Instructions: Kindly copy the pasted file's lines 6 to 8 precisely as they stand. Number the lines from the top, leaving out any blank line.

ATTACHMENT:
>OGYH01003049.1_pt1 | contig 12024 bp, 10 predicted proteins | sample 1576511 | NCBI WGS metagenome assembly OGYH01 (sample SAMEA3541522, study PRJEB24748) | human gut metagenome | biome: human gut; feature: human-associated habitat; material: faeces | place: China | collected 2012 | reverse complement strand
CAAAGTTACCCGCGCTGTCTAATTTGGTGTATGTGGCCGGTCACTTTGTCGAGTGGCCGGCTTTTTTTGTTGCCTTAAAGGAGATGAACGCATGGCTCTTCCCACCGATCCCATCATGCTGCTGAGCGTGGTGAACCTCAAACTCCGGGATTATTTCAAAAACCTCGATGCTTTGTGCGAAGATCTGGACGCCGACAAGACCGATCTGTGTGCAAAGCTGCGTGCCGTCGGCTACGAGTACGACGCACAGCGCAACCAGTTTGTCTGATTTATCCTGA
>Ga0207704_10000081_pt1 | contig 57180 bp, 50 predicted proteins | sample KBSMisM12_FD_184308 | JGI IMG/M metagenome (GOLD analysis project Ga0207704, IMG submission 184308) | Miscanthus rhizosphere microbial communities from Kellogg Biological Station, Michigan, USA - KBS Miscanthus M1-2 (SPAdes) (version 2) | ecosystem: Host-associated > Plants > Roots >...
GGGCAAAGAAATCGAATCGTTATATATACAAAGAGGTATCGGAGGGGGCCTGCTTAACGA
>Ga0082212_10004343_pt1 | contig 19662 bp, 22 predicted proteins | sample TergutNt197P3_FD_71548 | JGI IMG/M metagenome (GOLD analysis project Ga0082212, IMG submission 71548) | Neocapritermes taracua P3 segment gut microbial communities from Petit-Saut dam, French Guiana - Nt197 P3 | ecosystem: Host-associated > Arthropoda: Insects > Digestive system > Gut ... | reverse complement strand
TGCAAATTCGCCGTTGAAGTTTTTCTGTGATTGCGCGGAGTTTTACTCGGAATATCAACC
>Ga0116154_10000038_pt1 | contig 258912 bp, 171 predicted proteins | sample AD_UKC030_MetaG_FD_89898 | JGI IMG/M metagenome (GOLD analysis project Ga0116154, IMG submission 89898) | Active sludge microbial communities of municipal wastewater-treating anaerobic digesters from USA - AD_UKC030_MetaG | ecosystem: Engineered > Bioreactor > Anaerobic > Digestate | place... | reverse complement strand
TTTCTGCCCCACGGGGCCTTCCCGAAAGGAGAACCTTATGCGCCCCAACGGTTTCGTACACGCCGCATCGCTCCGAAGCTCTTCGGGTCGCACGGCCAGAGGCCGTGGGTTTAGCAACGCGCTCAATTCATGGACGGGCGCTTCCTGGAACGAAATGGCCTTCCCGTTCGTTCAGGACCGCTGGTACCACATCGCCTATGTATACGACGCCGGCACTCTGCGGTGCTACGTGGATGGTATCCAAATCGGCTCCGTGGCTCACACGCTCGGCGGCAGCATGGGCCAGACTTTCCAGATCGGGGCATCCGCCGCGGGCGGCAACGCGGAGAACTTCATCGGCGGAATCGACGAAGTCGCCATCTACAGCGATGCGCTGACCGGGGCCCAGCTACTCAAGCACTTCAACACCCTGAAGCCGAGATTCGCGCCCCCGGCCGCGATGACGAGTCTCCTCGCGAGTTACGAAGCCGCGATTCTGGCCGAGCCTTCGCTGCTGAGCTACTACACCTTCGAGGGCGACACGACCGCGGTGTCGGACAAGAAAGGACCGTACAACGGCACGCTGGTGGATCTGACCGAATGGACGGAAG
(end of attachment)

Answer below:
TGCAAATTCGCCGTTGAAGTTTTTCTGTGATTGCGCGGAGTTTTACTCGGAATATCAACC
>Ga0116154_10000038_pt1 | contig 258912 bp, 171 predicted proteins | sample AD_UKC030_MetaG_FD_89898 | JGI IMG/M metagenome (GOLD analysis project Ga0116154, IMG submission 89898) | Active sludge microbial communities of municipal wastewater-treating anaerobic digesters from USA - AD_UKC030_MetaG | ecosystem: Engineered > Bioreactor > Anaerobic > Digestate | place... | reverse complement strand
TTTCTGCCCCACGGGGCCTTCCCGAAAGGAGAACCTTATGCGCCCCAACGGTTTCGTACACGCCGCATCGCTCCGAAGCTCTTCGGGTCGCACGGCCAGAGGCCGTGGGTTTAGCAACGCGCTCAATTCATGGACGGGCGCTTCCTGGAACGAAATGGCCTTCCCGTTCGTTCAGGACCGCTGGTACCACATCGCCTATGTATACGACGCCGGCACTCTGCGGTGCTACGTGGATGGTATCCAAATCGGCTCCGTGGCTCACACGCTCGGCGGCAGCATGGGCCAGACTTTCCAGATCGGGGCATCCGCCGCGGGCGGCAACGCGGAGAACTTCATCGGCGGAATCGACGAAGTCGCCATCTACAGCGATGCGCTGACCGGGGCCCAGCTACTCAAGCACTTCAACACCCTGAAGCCGAGATTCGCGCCCCCGGCCGCGATGACGAGTCTCCTCGCGAGTTACGAAGCCGCGATTCTGGCCGAGCCTTCGCTGCTGAGCTACTACACCTTCGAGGGCGACACGACCGCGGTGTCGGACAAGAAAGGACCGTACAACGGCACGCTGGTGGATCTGACCGAATGGACGGAAG